Anthony Franchini: Due Diligence primer finale, exit strategies

The PhD/Postdoc blog series features scientists at different stages of career development as they explore and plan for their next steps. Over the course of six months, Yeonwoo Lebovitz, Anthony Franchini, Megan Duffy, and Celia Fernandez will give monthly updates on their progress. Check back every Wednesday  for new posts.

Current position: Postdoctoral Research Fellow studying Microbial Disease, Immunology, and Toxicology; Fellow at Kerafast, Lead Consultant @CBETHNK
Program start date: July 2014
Institution: University of Rochester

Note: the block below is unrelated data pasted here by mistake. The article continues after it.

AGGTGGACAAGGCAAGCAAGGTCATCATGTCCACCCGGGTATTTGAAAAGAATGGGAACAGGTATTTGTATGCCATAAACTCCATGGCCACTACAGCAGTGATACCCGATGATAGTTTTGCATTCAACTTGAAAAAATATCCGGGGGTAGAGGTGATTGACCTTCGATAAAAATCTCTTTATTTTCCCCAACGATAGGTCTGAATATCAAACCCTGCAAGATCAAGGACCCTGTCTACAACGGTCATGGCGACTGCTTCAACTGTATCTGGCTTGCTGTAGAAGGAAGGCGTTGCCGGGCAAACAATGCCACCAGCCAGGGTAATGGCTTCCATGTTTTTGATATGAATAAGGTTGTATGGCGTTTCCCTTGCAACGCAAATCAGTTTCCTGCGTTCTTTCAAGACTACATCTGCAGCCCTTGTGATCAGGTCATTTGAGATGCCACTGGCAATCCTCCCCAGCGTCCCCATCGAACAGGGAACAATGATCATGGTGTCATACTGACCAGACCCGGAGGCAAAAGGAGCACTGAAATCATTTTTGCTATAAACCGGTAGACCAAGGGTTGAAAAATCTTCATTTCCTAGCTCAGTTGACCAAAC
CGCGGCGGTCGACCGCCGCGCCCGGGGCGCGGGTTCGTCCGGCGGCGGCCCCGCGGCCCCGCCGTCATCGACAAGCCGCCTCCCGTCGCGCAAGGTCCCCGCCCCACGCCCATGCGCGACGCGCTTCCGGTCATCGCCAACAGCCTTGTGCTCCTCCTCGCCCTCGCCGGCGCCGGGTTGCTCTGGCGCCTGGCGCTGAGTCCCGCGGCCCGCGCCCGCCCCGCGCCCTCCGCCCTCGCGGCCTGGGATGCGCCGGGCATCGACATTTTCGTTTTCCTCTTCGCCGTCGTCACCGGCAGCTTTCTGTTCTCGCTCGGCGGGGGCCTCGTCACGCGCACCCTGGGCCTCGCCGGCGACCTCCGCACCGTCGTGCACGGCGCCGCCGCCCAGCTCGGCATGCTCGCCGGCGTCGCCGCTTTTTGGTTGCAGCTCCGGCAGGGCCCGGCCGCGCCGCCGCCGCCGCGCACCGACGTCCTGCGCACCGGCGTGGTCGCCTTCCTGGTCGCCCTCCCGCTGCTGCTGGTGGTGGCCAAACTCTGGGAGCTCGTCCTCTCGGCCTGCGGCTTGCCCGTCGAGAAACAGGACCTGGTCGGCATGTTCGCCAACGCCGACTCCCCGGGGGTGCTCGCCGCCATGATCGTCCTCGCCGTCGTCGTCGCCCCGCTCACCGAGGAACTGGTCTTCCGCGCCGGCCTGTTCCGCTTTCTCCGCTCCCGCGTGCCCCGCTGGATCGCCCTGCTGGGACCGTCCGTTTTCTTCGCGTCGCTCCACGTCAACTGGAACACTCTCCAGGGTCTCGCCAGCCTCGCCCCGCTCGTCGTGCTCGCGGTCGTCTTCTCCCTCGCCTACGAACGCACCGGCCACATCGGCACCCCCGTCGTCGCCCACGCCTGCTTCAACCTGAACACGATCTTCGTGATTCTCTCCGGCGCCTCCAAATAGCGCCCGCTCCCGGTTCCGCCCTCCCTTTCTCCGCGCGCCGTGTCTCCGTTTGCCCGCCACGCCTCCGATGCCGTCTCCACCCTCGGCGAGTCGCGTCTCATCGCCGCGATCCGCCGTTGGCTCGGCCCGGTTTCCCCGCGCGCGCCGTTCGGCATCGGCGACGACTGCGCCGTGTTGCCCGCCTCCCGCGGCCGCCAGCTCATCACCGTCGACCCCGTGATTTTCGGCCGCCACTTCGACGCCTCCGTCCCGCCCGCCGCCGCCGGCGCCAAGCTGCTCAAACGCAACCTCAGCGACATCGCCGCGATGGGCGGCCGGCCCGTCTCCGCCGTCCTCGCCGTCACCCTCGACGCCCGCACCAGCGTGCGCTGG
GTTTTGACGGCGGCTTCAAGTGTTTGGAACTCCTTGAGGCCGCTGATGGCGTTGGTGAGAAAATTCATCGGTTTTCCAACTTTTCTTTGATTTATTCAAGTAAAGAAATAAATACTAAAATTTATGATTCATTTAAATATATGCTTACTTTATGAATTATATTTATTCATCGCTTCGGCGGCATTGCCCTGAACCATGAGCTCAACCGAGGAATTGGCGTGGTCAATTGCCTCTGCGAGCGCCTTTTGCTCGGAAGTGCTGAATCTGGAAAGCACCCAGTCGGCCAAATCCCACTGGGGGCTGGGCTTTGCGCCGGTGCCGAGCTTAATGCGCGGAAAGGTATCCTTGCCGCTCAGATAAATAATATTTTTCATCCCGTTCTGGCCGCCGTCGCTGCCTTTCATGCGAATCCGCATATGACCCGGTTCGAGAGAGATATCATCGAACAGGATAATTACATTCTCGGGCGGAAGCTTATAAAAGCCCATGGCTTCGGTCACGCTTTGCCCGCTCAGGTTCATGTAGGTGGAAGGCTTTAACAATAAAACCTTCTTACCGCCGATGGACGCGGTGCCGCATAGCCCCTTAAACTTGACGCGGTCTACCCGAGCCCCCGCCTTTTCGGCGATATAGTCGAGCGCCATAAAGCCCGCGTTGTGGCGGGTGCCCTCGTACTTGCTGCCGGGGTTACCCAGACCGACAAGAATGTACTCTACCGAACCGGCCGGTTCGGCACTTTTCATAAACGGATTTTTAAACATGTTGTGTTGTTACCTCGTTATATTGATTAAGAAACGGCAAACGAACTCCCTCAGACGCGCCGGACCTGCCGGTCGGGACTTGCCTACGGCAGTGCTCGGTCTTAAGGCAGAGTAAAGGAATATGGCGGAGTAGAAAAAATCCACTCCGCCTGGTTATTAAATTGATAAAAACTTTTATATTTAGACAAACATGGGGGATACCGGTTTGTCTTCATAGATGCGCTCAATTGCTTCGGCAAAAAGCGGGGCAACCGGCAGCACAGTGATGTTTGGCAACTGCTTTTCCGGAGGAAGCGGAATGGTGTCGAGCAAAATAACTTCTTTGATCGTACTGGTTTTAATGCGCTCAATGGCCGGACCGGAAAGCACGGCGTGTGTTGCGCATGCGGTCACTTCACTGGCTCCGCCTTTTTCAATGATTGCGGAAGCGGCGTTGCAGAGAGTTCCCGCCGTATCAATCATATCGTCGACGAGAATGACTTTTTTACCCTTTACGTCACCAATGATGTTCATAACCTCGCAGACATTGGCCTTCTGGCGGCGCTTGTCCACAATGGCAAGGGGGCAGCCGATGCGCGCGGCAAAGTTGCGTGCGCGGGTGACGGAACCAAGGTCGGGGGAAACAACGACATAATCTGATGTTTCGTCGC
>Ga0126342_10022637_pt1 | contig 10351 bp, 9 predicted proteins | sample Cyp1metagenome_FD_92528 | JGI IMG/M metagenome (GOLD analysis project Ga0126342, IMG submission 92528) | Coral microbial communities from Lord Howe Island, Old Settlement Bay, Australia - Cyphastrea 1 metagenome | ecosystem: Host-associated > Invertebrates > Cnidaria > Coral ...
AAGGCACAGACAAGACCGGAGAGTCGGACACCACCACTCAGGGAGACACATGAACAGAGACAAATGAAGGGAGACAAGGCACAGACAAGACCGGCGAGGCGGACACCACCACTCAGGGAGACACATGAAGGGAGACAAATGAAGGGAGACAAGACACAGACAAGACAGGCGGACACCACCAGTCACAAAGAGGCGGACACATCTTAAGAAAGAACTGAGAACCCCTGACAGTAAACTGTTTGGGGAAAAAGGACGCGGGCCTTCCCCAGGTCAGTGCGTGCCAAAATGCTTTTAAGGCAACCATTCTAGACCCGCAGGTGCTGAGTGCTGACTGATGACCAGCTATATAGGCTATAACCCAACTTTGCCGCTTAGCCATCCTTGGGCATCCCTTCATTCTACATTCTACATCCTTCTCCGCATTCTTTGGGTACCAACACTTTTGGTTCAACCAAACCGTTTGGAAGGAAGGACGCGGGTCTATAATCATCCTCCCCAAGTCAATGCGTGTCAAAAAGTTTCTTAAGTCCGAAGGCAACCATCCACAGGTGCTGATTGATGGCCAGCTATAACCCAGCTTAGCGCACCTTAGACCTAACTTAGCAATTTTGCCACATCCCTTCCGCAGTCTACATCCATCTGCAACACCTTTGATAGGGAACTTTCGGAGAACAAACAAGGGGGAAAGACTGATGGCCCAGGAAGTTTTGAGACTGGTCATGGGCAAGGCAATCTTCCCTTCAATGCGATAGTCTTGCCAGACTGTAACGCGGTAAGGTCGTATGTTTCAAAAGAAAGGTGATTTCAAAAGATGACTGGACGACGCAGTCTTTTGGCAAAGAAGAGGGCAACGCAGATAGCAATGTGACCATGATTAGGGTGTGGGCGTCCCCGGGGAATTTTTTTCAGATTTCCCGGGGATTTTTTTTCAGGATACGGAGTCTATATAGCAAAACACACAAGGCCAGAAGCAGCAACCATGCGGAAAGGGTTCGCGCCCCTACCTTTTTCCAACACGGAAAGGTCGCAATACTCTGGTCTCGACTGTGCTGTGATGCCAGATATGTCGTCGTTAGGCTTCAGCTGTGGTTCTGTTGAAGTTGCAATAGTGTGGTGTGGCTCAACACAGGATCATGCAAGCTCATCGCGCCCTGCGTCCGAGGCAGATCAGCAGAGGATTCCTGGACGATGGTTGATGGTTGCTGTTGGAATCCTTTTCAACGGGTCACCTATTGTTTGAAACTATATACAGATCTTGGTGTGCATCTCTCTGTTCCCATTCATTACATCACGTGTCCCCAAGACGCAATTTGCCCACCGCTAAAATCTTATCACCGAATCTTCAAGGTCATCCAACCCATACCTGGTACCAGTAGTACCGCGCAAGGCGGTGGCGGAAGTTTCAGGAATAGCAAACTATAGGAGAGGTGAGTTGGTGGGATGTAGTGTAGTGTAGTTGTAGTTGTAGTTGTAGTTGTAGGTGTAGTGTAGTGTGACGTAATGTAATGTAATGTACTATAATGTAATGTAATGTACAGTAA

Fittingly, for my last post for the NIHBEST blog, I promised to talk about exit strategies, and here we are.  Having an exit strategy is always a good idea, whether it pertains to an investment or something in your personal life like a large family party.  I’ve been thinking about exits a lot lately:  When is a good time to end my postdoc?  How long am I going to wait for something to fall into my lap or am I just going to build my own sandbox?  Am I stepping out into the unknown at a good time?  Is staying in Rochester the best idea for my long term?  What stage are you at, is this a good time in the market, and how pro-active you are for enacting a plan aren’t just good traits on a personal level.  Businesses need them too. But before we get to the meat of that conversation, I want to front load this final blog post with a litany of thank yous.  First and foremost to the NIHBEST editorial staff who invited me to be a part of this platform for the past six months.  I also feel compelled to thank those with whom I work closely with at UR Ventures, CBETHNK wouldn’t be a thing without your guidance and input over the past year.  The team at Kerafast has been great during my time as a fellow, and you may just find me sharing my thoughts in their monthly newsletter soon now that this guest spot is over.  Lastly, a big thank you to the URBEST program, specifically Tracey Bass, Ph.D., who continues climbing my list of favorite people not only at UR, but in the greater solar system.  My entire postdoctoral experience has been radically changed because of her efforts to put together the URBEST program.  Without that, I’d not have had the opportunity to do this or most of what I’ve talked about over these past few months.  The latest example being able to meet and have lunch with John Nelson, UR alumi and Senior Principal Scientist at GE earlier this week.  If you ever want to have a peek behind the curtain at how and why a large, multinational corporation is so successful, talk with John.  He is the epitomy of the driven scientist at the foundation of such success.  Unfortunately, I had to miss his career story (a touch of lab chaos needed to be dealt with) but was able to have lunch with him.  He wrote a blog post for the URBEST program which I highly recommend you give a read.